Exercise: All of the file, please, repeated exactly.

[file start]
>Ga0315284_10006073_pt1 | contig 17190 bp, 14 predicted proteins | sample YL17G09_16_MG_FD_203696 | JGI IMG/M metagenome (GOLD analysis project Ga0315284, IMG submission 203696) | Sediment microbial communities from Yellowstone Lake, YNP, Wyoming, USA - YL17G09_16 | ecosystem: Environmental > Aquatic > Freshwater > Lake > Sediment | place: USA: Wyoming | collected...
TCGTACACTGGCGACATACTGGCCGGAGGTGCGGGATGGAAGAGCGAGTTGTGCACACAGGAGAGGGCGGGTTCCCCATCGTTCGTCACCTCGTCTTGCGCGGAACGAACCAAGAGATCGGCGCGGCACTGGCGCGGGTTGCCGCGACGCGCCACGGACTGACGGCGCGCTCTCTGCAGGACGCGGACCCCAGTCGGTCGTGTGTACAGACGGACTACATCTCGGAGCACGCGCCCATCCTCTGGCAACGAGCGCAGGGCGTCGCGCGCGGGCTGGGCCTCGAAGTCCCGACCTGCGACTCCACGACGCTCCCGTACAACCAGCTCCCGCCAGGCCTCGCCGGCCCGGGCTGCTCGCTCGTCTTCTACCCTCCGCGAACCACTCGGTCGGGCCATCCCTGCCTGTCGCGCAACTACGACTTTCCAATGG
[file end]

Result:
>Ga0315284_10006073_pt1 | contig 17190 bp, 14 predicted proteins | sample YL17G09_16_MG_FD_203696 | JGI IMG/M metagenome (GOLD analysis project Ga0315284, IMG submission 203696) | Sediment microbial communities from Yellowstone Lake, YNP, Wyoming, USA - YL17G09_16 | ecosystem: Environmental > Aquatic > Freshwater > Lake > Sediment | place: USA: Wyoming | collected...
TCGTACACTGGCGACATACTGGCCGGAGGTGCGGGATGGAAGAGCGAGTTGTGCACACAGGAGAGGGCGGGTTCCCCATCGTTCGTCACCTCGTCTTGCGCGGAACGAACCAAGAGATCGGCGCGGCACTGGCGCGGGTTGCCGCGACGCGCCACGGACTGACGGCGCGCTCTCTGCAGGACGCGGACCCCAGTCGGTCGTGTGTACAGACGGACTACATCTCGGAGCACGCGCCCATCCTCTGGCAACGAGCGCAGGGCGTCGCGCGCGGGCTGGGCCTCGAAGTCCCGACCTGCGACTCCACGACGCTCCCGTACAACCAGCTCCCGCCAGGCCTCGCCGGCCCGGGCTGCTCGCTCGTCTTCTACCCTCCGCGAACCACTCGGTCGGGCCATCCCTGCCTGTCGCGCAACTACGACTTTCCAATGG